Collaborative PhDs bring a big boost to small pharma and the life sciences
are exciting times for the life sciences industry, with the opportunity for
many new collaborations driving innovation. With the recent announcement that
the UK government has acknowledged the vital role played by life sciences in
driving Britain’s economy, there will be new opportunities through the
Industrial Strategy, in the form of a Sector Deal for Life Sciences. This will
allow for an unprecedented level of cooperation and innovation in the UK where
the life sciences are concerned.
Bringing together universities and the government with charities and over 25
businesses, the deal has sparked all involved to jointly commit to investing in
life sciences across the UK. This will give businesses a way to tap into
expertise and resources at Britain’s universities. This is an excellent
opportunity, as British research institutes and universities rank among the
world’s best, attracting and nurturing some of the world’s foremost innovators
It is the best possible time for a collaborative drive of this nature, with
productivity levels among pharmaceutical companies hitting low levels in more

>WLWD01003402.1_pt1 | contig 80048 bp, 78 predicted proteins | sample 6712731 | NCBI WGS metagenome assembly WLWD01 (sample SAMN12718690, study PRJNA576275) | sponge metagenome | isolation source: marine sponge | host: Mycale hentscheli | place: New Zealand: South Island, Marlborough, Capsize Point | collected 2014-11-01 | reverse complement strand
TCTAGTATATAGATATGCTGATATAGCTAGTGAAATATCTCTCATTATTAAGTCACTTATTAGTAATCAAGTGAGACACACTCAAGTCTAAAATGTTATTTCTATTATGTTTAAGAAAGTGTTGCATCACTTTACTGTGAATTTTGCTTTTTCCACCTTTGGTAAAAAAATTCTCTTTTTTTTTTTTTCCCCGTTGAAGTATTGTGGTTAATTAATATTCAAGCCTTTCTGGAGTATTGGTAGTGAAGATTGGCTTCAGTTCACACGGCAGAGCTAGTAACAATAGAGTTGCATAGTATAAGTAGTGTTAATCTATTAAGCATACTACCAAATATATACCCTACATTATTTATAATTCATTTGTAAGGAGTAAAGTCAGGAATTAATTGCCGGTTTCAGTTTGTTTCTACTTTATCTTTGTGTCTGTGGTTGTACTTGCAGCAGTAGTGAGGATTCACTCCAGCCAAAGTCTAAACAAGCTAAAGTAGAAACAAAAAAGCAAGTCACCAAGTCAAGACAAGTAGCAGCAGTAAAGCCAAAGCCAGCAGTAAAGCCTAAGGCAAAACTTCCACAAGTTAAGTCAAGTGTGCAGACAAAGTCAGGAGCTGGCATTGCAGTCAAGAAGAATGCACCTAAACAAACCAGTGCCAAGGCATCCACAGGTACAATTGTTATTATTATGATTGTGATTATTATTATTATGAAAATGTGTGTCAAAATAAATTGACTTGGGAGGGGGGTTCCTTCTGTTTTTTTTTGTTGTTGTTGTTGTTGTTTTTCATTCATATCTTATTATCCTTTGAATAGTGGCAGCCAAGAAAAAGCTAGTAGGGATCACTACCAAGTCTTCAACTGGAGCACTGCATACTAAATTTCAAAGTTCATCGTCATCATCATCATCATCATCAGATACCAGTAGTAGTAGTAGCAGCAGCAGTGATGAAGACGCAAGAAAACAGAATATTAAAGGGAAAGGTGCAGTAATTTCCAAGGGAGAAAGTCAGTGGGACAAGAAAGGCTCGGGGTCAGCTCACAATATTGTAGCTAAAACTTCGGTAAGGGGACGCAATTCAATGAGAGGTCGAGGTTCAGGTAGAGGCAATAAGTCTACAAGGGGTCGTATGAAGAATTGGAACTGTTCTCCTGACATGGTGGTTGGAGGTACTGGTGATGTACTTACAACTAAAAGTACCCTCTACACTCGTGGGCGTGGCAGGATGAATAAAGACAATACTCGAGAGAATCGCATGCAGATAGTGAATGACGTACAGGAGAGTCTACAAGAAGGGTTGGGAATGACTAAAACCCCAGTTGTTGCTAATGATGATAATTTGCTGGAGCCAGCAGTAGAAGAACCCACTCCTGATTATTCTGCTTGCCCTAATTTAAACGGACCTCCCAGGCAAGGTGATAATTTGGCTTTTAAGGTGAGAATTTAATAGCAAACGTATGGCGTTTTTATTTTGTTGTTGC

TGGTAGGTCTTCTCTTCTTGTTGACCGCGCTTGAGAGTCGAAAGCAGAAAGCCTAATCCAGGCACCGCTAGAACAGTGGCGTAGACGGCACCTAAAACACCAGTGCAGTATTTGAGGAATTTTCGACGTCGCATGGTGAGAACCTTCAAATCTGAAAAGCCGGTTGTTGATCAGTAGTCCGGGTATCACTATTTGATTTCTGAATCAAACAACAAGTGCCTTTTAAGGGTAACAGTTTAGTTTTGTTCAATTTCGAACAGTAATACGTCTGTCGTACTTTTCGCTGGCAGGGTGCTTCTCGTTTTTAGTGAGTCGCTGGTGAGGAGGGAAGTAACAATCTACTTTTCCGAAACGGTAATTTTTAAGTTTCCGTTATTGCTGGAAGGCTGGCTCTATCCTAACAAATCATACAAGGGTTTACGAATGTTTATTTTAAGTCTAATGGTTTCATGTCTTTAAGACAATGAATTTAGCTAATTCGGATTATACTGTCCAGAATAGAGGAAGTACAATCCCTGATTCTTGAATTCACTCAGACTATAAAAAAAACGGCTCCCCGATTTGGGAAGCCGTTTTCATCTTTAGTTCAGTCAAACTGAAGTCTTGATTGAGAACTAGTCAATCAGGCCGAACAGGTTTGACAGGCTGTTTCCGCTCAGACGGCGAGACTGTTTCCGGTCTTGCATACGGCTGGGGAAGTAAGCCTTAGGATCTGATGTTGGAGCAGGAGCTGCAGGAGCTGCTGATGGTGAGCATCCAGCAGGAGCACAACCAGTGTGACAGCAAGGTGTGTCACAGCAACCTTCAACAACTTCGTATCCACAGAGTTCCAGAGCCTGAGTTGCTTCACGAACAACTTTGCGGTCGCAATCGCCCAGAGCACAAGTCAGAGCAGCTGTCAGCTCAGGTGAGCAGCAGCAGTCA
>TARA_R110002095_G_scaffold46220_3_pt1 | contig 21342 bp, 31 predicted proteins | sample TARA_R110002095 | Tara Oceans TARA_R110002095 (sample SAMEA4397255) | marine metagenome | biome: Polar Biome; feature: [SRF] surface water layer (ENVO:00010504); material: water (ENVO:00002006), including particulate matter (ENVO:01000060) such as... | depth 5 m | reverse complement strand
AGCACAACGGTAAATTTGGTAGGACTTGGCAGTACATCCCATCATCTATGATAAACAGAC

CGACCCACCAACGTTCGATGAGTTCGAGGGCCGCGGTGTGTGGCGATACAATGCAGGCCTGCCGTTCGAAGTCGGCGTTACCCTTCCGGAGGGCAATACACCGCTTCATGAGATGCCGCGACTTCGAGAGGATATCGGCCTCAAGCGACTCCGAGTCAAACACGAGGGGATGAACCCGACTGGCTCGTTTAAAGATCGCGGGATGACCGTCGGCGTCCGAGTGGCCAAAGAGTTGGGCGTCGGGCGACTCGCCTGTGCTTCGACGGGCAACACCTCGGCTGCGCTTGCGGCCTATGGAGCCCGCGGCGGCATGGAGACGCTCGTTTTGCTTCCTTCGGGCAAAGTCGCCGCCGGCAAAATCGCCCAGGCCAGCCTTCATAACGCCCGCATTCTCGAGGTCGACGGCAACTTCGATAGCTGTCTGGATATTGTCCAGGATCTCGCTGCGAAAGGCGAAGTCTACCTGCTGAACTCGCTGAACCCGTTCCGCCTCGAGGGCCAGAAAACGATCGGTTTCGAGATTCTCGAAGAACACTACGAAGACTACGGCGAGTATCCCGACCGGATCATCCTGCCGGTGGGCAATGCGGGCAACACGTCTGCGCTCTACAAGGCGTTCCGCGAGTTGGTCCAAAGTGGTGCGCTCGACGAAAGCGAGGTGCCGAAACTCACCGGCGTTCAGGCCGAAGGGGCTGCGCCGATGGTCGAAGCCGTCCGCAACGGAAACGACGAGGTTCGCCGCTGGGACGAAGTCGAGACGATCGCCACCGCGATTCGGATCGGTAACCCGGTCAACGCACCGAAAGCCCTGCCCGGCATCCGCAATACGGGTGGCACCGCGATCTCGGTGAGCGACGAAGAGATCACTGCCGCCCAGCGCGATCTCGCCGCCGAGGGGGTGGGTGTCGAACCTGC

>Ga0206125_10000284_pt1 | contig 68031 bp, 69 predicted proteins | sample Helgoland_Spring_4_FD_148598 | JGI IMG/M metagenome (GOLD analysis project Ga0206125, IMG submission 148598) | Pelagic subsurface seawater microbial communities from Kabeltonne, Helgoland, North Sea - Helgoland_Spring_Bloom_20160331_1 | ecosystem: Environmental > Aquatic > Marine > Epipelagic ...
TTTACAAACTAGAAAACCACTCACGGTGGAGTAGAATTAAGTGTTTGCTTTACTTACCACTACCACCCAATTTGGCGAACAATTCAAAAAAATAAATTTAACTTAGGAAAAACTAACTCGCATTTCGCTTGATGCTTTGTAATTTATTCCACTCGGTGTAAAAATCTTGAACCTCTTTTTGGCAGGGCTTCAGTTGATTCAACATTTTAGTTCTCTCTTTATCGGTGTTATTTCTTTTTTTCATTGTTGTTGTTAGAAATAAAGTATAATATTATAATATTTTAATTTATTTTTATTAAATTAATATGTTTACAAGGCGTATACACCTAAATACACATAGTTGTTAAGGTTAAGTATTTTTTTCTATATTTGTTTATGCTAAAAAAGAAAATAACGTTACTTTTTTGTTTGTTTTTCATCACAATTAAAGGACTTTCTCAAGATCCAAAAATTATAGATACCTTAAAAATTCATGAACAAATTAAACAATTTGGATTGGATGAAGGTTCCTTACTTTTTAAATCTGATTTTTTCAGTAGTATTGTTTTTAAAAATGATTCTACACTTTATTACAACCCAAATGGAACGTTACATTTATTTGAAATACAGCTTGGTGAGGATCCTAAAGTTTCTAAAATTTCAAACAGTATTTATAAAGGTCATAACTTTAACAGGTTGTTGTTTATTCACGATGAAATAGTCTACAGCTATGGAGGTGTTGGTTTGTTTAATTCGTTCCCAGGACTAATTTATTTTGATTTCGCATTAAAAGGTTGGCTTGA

recent years. They have come to rely on the same drugs for decades, and the
open opportunity for start-ups to collaborate with universities is poised to
revolutionise our approach to the creation of new medications, while helping
the UK meet its promise to raise R&D funding.
An example of the pioneering efforts we will soon be seeing is those
spearheaded by the Hertfordshire Science Partnership (HSP), with funding from
the European Regional Development Fund (ERDF) as well as Hertfordshire Local
Enterprise Partnership. This project couples innovative businesses with local
academic experts in order to further the research and development of new
technologies, as well as translate the discoveries made into high-value
services and products.
The partnerships of businesses and universities are hardly new. Big businesses
have been actively tapping into the expertise of universities for R&D
purposes for quite some time. Yet the results of these efforts have previously
been difficult to access for smaller companies, especially in the
pharmaceutical sphere. Small businesses often struggle when it comes to finding
funding, so while they have the ambition for innovation there are practical
roadblocks that have always stood in the way.
All that is set to change, with the Partnership aiming to fund and facilitate
at least 28 collaborative projects in the life sciences by 2023.